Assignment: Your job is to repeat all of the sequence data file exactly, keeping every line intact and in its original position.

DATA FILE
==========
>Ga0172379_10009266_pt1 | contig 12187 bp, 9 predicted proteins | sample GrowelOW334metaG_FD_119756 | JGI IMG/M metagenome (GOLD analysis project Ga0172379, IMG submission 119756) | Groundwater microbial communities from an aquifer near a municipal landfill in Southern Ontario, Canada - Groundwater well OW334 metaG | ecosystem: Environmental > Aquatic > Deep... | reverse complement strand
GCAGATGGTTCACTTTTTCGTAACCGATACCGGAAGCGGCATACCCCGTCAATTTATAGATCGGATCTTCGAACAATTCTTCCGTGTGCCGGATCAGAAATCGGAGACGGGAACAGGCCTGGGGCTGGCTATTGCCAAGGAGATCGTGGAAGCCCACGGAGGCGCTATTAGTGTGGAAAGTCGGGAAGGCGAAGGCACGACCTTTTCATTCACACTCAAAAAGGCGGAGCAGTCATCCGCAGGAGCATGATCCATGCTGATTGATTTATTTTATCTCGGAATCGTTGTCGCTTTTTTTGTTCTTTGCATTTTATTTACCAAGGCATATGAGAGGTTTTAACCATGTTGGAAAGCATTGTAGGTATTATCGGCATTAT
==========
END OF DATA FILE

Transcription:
>Ga0172379_10009266_pt1 | contig 12187 bp, 9 predicted proteins | sample GrowelOW334metaG_FD_119756 | JGI IMG/M metagenome (GOLD analysis project Ga0172379, IMG submission 119756) | Groundwater microbial communities from an aquifer near a municipal landfill in Southern Ontario, Canada - Groundwater well OW334 metaG | ecosystem: Environmental > Aquatic > Deep... | reverse complement strand
GCAGATGGTTCACTTTTTCGTAACCGATACCGGAAGCGGCATACCCCGTCAATTTATAGATCGGATCTTCGAACAATTCTTCCGTGTGCCGGATCAGAAATCGGAGACGGGAACAGGCCTGGGGCTGGCTATTGCCAAGGAGATCGTGGAAGCCCACGGAGGCGCTATTAGTGTGGAAAGTCGGGAAGGCGAAGGCACGACCTTTTCATTCACACTCAAAAAGGCGGAGCAGTCATCCGCAGGAGCATGATCCATGCTGATTGATTTATTTTATCTCGGAATCGTTGTCGCTTTTTTTGTTCTTTGCATTTTATTTACCAAGGCATATGAGAGGTTTTAACCATGTTGGAAAGCATTGTAGGTATTATCGGCATTAT